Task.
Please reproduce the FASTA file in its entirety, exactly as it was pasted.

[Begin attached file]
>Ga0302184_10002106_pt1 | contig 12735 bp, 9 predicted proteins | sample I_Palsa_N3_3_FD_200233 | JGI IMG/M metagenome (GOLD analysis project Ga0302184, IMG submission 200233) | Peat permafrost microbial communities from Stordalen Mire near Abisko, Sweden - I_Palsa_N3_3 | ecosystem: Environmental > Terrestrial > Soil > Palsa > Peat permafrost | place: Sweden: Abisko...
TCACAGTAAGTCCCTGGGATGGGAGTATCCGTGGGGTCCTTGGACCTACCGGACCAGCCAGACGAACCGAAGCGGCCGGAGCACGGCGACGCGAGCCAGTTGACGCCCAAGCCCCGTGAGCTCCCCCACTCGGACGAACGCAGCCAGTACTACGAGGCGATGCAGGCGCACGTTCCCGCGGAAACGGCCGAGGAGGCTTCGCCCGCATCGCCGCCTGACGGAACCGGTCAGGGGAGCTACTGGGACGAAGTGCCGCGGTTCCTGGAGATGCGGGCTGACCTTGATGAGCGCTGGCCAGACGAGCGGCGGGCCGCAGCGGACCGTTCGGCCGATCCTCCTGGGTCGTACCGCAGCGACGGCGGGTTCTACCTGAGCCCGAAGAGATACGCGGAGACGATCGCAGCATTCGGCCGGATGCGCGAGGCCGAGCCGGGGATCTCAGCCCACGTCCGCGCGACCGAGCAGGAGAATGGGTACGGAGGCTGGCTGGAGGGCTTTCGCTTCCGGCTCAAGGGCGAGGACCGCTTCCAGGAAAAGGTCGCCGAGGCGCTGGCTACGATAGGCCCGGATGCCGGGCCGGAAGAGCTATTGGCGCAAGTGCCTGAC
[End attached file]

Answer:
>Ga0302184_10002106_pt1 | contig 12735 bp, 9 predicted proteins | sample I_Palsa_N3_3_FD_200233 | JGI IMG/M metagenome (GOLD analysis project Ga0302184, IMG submission 200233) | Peat permafrost microbial communities from Stordalen Mire near Abisko, Sweden - I_Palsa_N3_3 | ecosystem: Environmental > Terrestrial > Soil > Palsa > Peat permafrost | place: Sweden: Abisko...
TCACAGTAAGTCCCTGGGATGGGAGTATCCGTGGGGTCCTTGGACCTACCGGACCAGCCAGACGAACCGAAGCGGCCGGAGCACGGCGACGCGAGCCAGTTGACGCCCAAGCCCCGTGAGCTCCCCCACTCGGACGAACGCAGCCAGTACTACGAGGCGATGCAGGCGCACGTTCCCGCGGAAACGGCCGAGGAGGCTTCGCCCGCATCGCCGCCTGACGGAACCGGTCAGGGGAGCTACTGGGACGAAGTGCCGCGGTTCCTGGAGATGCGGGCTGACCTTGATGAGCGCTGGCCAGACGAGCGGCGGGCCGCAGCGGACCGTTCGGCCGATCCTCCTGGGTCGTACCGCAGCGACGGCGGGTTCTACCTGAGCCCGAAGAGATACGCGGAGACGATCGCAGCATTCGGCCGGATGCGCGAGGCCGAGCCGGGGATCTCAGCCCACGTCCGCGCGACCGAGCAGGAGAATGGGTACGGAGGCTGGCTGGAGGGCTTTCGCTTCCGGCTCAAGGGCGAGGACCGCTTCCAGGAAAAGGTCGCCGAGGCGCTGGCTACGATAGGCCCGGATGCCGGGCCGGAAGAGCTATTGGCGCAAGTGCCTGAC